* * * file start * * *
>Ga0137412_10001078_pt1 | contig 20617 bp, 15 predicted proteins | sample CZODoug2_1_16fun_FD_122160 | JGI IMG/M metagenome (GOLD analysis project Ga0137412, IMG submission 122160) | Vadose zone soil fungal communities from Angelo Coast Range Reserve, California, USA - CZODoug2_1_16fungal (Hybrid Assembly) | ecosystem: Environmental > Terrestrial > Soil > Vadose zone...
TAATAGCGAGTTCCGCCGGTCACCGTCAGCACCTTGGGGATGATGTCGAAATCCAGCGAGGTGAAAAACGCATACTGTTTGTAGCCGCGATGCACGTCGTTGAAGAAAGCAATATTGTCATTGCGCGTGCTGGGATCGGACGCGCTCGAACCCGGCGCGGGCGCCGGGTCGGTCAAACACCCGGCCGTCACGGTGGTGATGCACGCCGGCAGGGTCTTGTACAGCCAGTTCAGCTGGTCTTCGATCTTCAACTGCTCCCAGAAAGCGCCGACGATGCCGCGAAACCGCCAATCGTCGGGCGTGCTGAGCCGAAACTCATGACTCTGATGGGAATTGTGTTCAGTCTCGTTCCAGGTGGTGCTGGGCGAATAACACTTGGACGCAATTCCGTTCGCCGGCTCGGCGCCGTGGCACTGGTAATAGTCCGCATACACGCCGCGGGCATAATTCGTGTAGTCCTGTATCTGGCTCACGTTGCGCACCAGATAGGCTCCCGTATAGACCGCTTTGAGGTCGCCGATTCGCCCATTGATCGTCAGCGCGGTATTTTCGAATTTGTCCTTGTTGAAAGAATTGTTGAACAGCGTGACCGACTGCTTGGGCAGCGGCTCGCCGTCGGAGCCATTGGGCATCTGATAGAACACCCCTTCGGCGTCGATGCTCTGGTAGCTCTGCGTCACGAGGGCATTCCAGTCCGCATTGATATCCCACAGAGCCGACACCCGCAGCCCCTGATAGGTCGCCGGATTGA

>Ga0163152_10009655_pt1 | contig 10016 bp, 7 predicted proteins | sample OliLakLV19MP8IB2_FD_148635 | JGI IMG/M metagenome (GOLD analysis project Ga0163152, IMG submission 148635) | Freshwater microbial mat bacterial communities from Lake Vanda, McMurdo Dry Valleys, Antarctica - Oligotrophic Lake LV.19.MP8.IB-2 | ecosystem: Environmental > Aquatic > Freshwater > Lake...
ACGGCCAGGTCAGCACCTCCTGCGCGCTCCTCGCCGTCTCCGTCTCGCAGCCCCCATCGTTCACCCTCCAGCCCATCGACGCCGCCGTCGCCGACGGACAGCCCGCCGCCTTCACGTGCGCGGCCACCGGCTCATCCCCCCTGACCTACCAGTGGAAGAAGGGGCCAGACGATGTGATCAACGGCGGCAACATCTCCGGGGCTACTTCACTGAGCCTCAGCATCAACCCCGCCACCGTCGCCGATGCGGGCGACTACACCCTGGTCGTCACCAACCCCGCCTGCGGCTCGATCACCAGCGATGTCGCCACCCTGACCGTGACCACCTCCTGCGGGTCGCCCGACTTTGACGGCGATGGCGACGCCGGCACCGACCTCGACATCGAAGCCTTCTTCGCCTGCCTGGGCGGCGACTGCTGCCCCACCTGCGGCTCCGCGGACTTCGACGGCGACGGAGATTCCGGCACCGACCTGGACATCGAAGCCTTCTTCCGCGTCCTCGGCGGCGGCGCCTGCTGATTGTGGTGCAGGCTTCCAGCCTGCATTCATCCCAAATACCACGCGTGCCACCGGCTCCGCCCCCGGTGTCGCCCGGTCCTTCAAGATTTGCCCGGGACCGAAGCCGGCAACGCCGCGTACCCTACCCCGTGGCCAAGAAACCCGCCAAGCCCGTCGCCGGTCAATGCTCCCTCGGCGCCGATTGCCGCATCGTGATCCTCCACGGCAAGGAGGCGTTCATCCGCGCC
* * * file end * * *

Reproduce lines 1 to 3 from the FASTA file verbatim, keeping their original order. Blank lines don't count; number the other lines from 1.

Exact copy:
>Ga0137412_10001078_pt1 | contig 20617 bp, 15 predicted proteins | sample CZODoug2_1_16fun_FD_122160 | JGI IMG/M metagenome (GOLD analysis project Ga0137412, IMG submission 122160) | Vadose zone soil fungal communities from Angelo Coast Range Reserve, California, USA - CZODoug2_1_16fungal (Hybrid Assembly) | ecosystem: Environmental > Terrestrial > Soil > Vadose zone...
TAATAGCGAGTTCCGCCGGTCACCGTCAGCACCTTGGGGATGATGTCGAAATCCAGCGAGGTGAAAAACGCATACTGTTTGTAGCCGCGATGCACGTCGTTGAAGAAAGCAATATTGTCATTGCGCGTGCTGGGATCGGACGCGCTCGAACCCGGCGCGGGCGCCGGGTCGGTCAAACACCCGGCCGTCACGGTGGTGATGCACGCCGGCAGGGTCTTGTACAGCCAGTTCAGCTGGTCTTCGATCTTCAACTGCTCCCAGAAAGCGCCGACGATGCCGCGAAACCGCCAATCGTCGGGCGTGCTGAGCCGAAACTCATGACTCTGATGGGAATTGTGTTCAGTCTCGTTCCAGGTGGTGCTGGGCGAATAACACTTGGACGCAATTCCGTTCGCCGGCTCGGCGCCGTGGCACTGGTAATAGTCCGCATACACGCCGCGGGCATAATTCGTGTAGTCCTGTATCTGGCTCACGTTGCGCACCAGATAGGCTCCCGTATAGACCGCTTTGAGGTCGCCGATTCGCCCATTGATCGTCAGCGCGGTATTTTCGAATTTGTCCTTGTTGAAAGAATTGTTGAACAGCGTGACCGACTGCTTGGGCAGCGGCTCGCCGTCGGAGCCATTGGGCATCTGATAGAACACCCCTTCGGCGTCGATGCTCTGGTAGCTCTGCGTCACGAGGGCATTCCAGTCCGCATTGATATCCCACAGAGCCGACACCCGCAGCCCCTGATAGGTCGCCGGATTGA

>Ga0163152_10009655_pt1 | contig 10016 bp, 7 predicted proteins | sample OliLakLV19MP8IB2_FD_148635 | JGI IMG/M metagenome (GOLD analysis project Ga0163152, IMG submission 148635) | Freshwater microbial mat bacterial communities from Lake Vanda, McMurdo Dry Valleys, Antarctica - Oligotrophic Lake LV.19.MP8.IB-2 | ecosystem: Environmental > Aquatic > Freshwater > Lake...